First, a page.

Directed by: Bill Burr
Premise: Three friends (Bill Burr, Bobby Cannavale, and Bokeem Woodbine) who have become fathers in late middle age struggle to raise their kids in a culture where values and parenting styles have changed.
What Works: Standup comic Bill Burr’s stage persona is built around being an angry and frustrated older man raging against the nonsense and self-righteousness of contemporary American culture. Olds Dads is intended to dramatize that idea and when it works that angle the film has the same appeal as Burr’s standup act. This is done well early on when Burr’s character is harassed by a teacher when he’s late picking up his child from school. He explodes and is forced to apologize to the entire body of parents under the guise of social justice but it’s really just a sadistic powerplay by the teacher. Burr is cast as one of three fathers, the others played by Bobby Cannavale, and Bokeem Woodbine, and each man is given a distinct identity. Cannavale’s character is desperate to hold onto his youth while Woodbine plays a man who unexpectedly becomes a father. All three of these guys are funny and they are convincing as old friends.
What Doesn’t: Comedy can get away with a looser narrative structure so long as it is funny but the story has to make internal sense and events must cohere together. Old Dads doesn’t do any of that. The film consists of a bunch of disconnected events. There’s no throughline. Bill Burr’s character wants to be a good dad—and he is—but the conflict comes from his values and demeanor. He doesn’t know how to be a social adult amongst these younger parents. That’s the obstacle he has to overcome but the filmmakers don’t recognize that. The movie alternates run-ins with parents and teachers and then shifts to an employment story in which the trio of friends are forced out of their own business, compounding the men’s marital problems. The various subplots don’t come together and Old Dads plays as just a bunch of scenes of Burr and his friends getting on people’s nerves. It’s not very funny and the movie loses the charm and gruff good heartedness that made Burr’s standup comedy so successful. As a filmmaker, Burr can’t manage the tone and Old Dads mashes together bawdy comedy with sentimentality. The whole thing falls apart in the ending in which subplots are concluded but not resolved. Burr and his friends haven’t really learned anything and the film hasn’t communicated anything meaningful to the audience.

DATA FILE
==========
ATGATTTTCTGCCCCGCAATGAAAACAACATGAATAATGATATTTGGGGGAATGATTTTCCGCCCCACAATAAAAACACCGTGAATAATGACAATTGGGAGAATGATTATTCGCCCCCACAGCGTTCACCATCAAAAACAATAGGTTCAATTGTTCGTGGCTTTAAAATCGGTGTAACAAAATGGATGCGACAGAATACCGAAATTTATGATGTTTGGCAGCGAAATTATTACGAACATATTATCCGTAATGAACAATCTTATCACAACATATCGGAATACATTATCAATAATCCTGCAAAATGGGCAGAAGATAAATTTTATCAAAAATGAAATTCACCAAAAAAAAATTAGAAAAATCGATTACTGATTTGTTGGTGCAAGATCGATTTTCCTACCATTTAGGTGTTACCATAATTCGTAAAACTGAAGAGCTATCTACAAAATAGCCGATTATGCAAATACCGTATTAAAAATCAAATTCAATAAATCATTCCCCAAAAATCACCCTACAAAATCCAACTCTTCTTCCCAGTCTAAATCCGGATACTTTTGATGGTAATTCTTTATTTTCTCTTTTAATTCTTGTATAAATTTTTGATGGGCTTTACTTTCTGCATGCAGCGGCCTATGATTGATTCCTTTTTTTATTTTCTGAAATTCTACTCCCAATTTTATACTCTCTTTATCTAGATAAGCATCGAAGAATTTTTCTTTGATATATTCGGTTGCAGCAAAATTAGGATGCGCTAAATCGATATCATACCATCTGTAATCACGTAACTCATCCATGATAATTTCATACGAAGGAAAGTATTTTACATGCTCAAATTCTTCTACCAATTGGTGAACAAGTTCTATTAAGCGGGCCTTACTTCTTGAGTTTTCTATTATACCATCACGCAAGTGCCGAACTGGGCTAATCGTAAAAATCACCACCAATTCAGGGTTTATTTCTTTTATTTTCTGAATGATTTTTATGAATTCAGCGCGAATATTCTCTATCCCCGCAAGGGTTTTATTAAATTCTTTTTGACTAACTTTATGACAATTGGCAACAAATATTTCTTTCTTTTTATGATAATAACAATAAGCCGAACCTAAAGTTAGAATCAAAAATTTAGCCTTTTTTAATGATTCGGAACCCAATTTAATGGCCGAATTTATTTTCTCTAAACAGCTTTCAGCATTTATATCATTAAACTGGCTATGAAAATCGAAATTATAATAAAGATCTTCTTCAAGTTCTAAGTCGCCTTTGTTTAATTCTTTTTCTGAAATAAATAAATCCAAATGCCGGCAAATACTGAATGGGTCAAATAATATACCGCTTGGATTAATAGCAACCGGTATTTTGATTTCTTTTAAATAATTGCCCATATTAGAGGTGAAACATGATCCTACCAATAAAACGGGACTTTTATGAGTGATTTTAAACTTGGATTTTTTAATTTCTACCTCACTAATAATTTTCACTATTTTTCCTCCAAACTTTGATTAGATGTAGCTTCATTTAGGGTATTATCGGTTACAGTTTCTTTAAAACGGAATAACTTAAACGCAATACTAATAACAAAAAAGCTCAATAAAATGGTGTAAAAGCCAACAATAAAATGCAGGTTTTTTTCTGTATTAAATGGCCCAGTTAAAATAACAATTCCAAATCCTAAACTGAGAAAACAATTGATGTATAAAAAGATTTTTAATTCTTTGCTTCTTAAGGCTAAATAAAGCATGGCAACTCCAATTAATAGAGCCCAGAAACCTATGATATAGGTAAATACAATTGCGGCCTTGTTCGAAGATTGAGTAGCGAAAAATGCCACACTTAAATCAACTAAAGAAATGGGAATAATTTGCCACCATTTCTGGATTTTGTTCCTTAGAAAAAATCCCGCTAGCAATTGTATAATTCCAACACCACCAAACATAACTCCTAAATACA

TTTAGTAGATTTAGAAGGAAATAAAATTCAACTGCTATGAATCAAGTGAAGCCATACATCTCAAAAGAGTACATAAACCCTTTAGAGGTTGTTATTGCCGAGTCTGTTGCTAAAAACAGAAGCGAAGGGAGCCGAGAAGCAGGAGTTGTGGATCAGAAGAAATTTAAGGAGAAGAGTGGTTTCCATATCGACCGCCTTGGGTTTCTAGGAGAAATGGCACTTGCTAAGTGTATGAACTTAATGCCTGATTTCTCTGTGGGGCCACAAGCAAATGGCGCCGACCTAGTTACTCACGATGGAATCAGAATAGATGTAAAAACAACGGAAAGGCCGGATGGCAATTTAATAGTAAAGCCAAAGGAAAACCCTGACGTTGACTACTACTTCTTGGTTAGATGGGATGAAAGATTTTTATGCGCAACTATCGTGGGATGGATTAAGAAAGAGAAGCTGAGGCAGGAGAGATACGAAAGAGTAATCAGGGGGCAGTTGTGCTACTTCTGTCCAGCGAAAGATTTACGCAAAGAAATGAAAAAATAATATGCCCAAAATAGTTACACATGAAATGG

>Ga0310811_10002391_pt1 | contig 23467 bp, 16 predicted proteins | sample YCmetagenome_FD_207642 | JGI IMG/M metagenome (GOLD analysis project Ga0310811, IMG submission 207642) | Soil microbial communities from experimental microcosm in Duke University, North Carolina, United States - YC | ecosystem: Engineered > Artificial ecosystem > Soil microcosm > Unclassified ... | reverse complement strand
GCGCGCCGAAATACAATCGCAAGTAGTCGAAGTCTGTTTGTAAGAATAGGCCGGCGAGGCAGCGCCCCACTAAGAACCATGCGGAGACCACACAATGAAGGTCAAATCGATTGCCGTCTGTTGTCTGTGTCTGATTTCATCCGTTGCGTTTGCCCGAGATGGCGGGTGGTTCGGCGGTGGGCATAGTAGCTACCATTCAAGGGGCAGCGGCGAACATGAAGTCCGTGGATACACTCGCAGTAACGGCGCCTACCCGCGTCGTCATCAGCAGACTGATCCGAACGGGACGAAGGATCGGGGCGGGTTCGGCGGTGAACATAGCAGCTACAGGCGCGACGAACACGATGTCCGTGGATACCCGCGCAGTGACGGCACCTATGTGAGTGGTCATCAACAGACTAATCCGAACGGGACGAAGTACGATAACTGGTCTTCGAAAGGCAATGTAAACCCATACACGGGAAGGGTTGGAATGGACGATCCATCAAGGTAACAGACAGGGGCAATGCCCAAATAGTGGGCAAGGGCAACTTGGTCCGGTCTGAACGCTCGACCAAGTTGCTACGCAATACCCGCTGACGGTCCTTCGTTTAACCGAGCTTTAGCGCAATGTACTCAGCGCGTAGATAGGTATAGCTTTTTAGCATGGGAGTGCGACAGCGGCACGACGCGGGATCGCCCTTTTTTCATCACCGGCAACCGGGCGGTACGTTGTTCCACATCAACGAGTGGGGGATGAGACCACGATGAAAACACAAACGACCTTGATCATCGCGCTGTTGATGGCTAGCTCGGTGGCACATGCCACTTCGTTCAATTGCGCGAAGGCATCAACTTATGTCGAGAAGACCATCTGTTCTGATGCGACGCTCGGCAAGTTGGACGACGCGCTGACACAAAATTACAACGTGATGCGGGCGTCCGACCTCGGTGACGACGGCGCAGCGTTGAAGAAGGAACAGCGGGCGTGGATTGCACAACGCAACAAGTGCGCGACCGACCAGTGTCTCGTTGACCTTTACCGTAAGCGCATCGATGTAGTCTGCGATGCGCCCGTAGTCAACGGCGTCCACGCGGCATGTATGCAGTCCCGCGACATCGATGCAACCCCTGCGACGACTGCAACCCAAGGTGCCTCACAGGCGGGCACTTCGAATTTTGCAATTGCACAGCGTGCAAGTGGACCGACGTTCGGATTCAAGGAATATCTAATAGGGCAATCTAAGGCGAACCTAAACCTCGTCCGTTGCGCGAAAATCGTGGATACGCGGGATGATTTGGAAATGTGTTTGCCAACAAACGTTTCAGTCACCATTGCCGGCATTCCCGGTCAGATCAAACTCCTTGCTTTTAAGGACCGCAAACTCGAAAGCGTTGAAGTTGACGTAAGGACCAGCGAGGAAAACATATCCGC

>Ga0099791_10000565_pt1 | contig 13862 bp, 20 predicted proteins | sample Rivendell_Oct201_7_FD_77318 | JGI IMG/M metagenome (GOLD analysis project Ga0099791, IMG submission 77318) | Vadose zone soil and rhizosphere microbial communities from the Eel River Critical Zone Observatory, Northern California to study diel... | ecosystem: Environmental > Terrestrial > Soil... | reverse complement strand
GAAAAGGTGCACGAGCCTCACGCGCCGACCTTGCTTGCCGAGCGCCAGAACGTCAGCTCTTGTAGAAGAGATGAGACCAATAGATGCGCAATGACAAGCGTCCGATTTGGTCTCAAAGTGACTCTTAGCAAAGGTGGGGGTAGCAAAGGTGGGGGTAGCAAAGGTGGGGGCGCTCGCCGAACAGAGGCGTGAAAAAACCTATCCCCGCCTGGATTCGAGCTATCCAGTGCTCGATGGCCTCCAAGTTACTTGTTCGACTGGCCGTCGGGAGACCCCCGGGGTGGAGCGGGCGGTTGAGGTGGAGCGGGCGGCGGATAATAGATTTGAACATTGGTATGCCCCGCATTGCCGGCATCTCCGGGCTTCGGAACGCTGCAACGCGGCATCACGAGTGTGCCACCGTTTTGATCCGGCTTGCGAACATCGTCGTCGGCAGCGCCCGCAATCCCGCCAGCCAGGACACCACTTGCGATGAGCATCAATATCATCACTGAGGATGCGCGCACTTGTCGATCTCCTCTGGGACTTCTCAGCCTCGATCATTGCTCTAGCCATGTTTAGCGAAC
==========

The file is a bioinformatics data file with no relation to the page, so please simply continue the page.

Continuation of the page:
Disc extras: Available on Netflix.
Bottom Line: Old Dads starts off well enough but quickly loses its way. Even fans of Bill Burr have to acknowledge that this film doesn’t make good use of his comedy and persona.
Episode: #974 (November 19, 2023)